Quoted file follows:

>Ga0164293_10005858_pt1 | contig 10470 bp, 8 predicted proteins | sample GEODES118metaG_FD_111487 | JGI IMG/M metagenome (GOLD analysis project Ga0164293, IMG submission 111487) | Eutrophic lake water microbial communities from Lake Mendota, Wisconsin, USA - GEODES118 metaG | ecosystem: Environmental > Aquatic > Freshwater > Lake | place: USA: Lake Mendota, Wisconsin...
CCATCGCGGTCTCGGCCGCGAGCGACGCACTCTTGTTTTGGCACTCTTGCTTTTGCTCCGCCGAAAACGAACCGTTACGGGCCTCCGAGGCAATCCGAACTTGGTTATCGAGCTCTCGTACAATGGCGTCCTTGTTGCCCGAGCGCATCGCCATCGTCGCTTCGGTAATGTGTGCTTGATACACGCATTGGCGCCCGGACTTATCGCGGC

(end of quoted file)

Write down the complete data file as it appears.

>Ga0164293_10005858_pt1 | contig 10470 bp, 8 predicted proteins | sample GEODES118metaG_FD_111487 | JGI IMG/M metagenome (GOLD analysis project Ga0164293, IMG submission 111487) | Eutrophic lake water microbial communities from Lake Mendota, Wisconsin, USA - GEODES118 metaG | ecosystem: Environmental > Aquatic > Freshwater > Lake | place: USA: Lake Mendota, Wisconsin...
CCATCGCGGTCTCGGCCGCGAGCGACGCACTCTTGTTTTGGCACTCTTGCTTTTGCTCCGCCGAAAACGAACCGTTACGGGCCTCCGAGGCAATCCGAACTTGGTTATCGAGCTCTCGTACAATGGCGTCCTTGTTGCCCGAGCGCATCGCCATCGTCGCTTCGGTAATGTGTGCTTGATACACGCATTGGCGCCCGGACTTATCGCGGC